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Saturday, September 3, 2011

Renewing KL – breathing new life into old

Properly-planned facilities should include public transport system.

The ongoing effort to redevelop the older parts of Kuala Lumpur is taking on a new vigour with a number of government-owned land and assets being identified for redevelopment. This urban renewal programme, to revitalise the older and dilapidated parts of the city giving them a new lease of life, should be a holistic one.

The rationale for adopting redevelopment projects instead of taking on new ones on virgin areas is due to the growing scarcity of land in and around the capital city. Sometimes old buildings and structures need to be torn down to make way for new developments, or they can get facelifts that may involve the external or internal structures, or both.

To ensure functionality and relevance of the new projects, urban renewal initiatives should have the big picture where the newly redeveloped parts of the city blend in with the existing landscape.

Before the individual projects take off, it is important to ensure the different components complement each other to further enhance and add value to the property landscape.

It is also important to ensure heritage buildings and places are conserved and spared from having to make way for redevelopment. They are the living heritage of the people and is testimony of how our forefathershave came together and contributed to the building of this nation many centuries ago. Knowing and understanding the country's history has a way of bringing the people closer together towards greater unity.

To ensure these various needs are looked into when drawing up redevelopment plans, the whole initiative should involve a holistic master plan instead of an ad-hoc one.

Maintaining the big picture will ensure properly thought out projects, infrastructure and facilities for not only the present population but also to cater for the needs of generations to come.

Planning developments holistically with proper master planning to look into the long term needs of the people, works well for both brown field (already developed) and green field (yet to develop) developments.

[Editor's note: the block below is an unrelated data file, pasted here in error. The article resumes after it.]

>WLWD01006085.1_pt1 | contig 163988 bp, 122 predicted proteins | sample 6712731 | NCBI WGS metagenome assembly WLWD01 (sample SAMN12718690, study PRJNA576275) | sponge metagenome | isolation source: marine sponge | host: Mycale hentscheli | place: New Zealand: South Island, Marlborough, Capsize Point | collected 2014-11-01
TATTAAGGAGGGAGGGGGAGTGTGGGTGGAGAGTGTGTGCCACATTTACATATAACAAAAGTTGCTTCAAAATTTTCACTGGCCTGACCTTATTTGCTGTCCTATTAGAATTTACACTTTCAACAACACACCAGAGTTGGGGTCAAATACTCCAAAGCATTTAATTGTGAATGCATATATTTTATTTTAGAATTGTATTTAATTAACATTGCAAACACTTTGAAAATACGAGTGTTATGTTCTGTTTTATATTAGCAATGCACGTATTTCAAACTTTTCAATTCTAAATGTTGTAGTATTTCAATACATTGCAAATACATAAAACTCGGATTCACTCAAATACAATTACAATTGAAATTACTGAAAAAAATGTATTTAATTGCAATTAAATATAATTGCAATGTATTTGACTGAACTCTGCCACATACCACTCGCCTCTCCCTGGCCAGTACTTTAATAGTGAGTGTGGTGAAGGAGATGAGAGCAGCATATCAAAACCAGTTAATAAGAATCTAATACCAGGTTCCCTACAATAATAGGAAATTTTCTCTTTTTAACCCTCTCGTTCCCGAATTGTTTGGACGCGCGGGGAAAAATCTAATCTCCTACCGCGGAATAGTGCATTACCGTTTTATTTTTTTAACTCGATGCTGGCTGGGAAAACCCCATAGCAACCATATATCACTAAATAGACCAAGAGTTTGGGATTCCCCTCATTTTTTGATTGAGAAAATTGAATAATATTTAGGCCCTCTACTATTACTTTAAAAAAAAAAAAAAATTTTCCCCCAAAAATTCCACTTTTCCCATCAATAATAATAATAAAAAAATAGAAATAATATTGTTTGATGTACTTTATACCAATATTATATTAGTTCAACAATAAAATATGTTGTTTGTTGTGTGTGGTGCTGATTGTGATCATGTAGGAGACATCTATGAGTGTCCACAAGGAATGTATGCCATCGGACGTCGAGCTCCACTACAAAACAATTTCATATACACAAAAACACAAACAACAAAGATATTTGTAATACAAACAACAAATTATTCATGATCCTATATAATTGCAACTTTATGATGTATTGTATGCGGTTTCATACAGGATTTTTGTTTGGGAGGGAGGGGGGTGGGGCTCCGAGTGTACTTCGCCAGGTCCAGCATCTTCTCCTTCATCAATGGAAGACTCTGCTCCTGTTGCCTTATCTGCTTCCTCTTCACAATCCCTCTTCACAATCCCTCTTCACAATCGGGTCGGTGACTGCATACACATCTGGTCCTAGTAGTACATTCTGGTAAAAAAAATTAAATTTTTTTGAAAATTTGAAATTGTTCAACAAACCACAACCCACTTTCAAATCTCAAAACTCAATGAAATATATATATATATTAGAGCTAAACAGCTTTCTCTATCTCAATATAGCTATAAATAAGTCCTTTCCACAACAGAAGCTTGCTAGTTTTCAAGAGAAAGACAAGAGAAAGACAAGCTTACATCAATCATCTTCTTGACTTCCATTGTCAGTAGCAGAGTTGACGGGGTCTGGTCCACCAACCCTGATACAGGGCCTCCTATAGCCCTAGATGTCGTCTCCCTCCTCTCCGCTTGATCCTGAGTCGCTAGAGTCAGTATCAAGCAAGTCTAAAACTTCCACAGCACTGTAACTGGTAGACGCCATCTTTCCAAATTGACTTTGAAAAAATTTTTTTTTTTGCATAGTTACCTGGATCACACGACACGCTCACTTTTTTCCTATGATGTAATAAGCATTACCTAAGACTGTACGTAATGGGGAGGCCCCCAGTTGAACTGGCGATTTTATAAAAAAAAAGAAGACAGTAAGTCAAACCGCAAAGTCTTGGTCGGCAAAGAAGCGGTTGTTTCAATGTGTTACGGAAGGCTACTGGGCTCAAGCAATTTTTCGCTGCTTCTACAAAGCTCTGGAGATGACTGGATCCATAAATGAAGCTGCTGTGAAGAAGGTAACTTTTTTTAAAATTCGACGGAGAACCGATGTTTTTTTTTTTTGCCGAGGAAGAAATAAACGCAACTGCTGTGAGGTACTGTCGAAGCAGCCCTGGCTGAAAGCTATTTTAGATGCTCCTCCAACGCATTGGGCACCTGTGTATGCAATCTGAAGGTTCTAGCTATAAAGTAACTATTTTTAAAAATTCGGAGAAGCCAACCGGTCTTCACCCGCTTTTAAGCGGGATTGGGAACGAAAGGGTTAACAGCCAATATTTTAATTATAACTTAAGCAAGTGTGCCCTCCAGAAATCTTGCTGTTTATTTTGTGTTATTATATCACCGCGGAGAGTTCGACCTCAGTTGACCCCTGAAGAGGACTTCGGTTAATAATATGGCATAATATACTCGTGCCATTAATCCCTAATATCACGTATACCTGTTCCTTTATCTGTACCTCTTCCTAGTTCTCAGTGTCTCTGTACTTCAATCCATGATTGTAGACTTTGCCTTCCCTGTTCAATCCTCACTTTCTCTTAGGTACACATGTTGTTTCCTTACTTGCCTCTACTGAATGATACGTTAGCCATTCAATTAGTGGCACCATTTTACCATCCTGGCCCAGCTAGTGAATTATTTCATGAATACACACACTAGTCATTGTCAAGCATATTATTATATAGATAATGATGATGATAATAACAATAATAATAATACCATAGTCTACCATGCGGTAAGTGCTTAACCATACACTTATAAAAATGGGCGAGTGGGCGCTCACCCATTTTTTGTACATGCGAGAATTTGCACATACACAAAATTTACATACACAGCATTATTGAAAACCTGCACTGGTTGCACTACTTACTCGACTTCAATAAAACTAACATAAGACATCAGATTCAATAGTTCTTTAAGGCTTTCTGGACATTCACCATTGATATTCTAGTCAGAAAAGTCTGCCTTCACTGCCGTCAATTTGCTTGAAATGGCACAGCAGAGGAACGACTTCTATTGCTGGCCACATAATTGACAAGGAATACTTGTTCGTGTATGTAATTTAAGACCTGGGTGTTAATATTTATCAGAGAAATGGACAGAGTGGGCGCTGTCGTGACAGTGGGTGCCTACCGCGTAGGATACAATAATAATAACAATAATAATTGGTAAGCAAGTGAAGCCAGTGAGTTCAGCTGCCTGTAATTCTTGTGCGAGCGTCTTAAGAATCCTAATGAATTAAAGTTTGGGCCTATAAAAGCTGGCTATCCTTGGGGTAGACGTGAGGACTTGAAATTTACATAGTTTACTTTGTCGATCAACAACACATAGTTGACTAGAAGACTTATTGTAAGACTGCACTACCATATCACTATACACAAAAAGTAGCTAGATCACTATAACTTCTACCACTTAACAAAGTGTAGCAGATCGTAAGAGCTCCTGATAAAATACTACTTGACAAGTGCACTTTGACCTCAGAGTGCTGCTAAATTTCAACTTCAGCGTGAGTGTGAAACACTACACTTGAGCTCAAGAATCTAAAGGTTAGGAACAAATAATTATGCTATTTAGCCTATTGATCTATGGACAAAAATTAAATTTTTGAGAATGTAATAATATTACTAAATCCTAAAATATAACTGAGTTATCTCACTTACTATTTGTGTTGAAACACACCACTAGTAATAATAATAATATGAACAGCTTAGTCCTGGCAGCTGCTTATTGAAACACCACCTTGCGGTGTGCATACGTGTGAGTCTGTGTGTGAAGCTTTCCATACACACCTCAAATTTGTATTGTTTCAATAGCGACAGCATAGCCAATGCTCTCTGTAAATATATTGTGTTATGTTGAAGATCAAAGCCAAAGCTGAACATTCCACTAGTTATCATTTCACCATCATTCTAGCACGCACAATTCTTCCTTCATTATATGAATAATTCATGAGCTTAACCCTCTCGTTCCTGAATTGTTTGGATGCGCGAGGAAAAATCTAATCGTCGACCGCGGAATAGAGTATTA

Infrastructure and facilities, including road linkages and public transport system will also be better thought out and designed when this approach is used.

Hopefully these initiatives will steer the city into the league of global city.

Aiming for the much touted global city status when drawing up redevelopment plans for the capital city will be a worthwhile pursuit as this goal will ensure the massive initiative stays on the right course.

It is not just about putting up towering skyscrapers and gleaming new structures which make up the hardware, but more importantly will be the intangible software that make up the overall environment and quality of life of the people. This initiative should look into the city's heart and soul, its identity and heritage that can be maintained by promoting certain themes and designs in the redevelopment plans.

While identifying the right feasible projects to be undertaken, equally important will be the intangibles like the quality of the projects that include their functionality; and how they can add value to the living environment.

This should be the right time to also champion the green cause by having environment friendly concepts and designs in these redevelopment plans to reduce the carbon footprint of our urban populace.

Security and safety issues should also be made a top priority and it will be opportune to incorporate more street safe and people friendly features and measures.

The tendency to over emphasise on the bottomline by churning out more units and focusing on sales numbers should be kept at bay.

The ultimate goal should be for redevelopment projects to be a part of a greater effort towards uplifting the quality of the city's environment while injecting life into decaying and ageing townships and slum areas in the federal capital.

Among the much awaited projects will be the development plans for the 3,300 acres of Rubber Research Institute land in Sungei Buloh and the Sungai Besi military airport.

The redevelopment of the ageing low-cost apartments and homes in some parts of the city by the Federal Territories and Urban Wellbeing Ministry and City Hall will also be interesting as it involves many old low-cost housing projects identified for an upgrade of living conditions for the urban poor.

If done properly, these projects have the potential to champion more holistic living environment, and become the new residential and commercial hubs of the Klang Valley.

Deputy news editor Angie Ng votes for quality holistic environment and user friendly projects over mere aesthetics and external facades.

By The Star (by Angie Ng)

Bandar Raya: Tie-up with MPHB opens new avenues

KUALA LUMPUR: Bandar Raya Developments Bhd (BRDB) says its joint venture with Multi-Purpose Holdings Bhd (MPHB) will open new avenues for the company for land development.

BRDB is seeking opportunities to diversify its development portfolio to grow itself, said its chief marketing officer K.C. Chong.

In April, BRDB's wholly-owned units, Pinggir Mentari Sdn Bhd, Orion Vibrant Sdn Bhd and Magna Senandung Sdn Bhd, signed three separate joint venture agreements with subsidiaries of MPHB - Tibanis Sdn Bhd, Magnum.Com Sdn Bhd and Mimaland Bhd.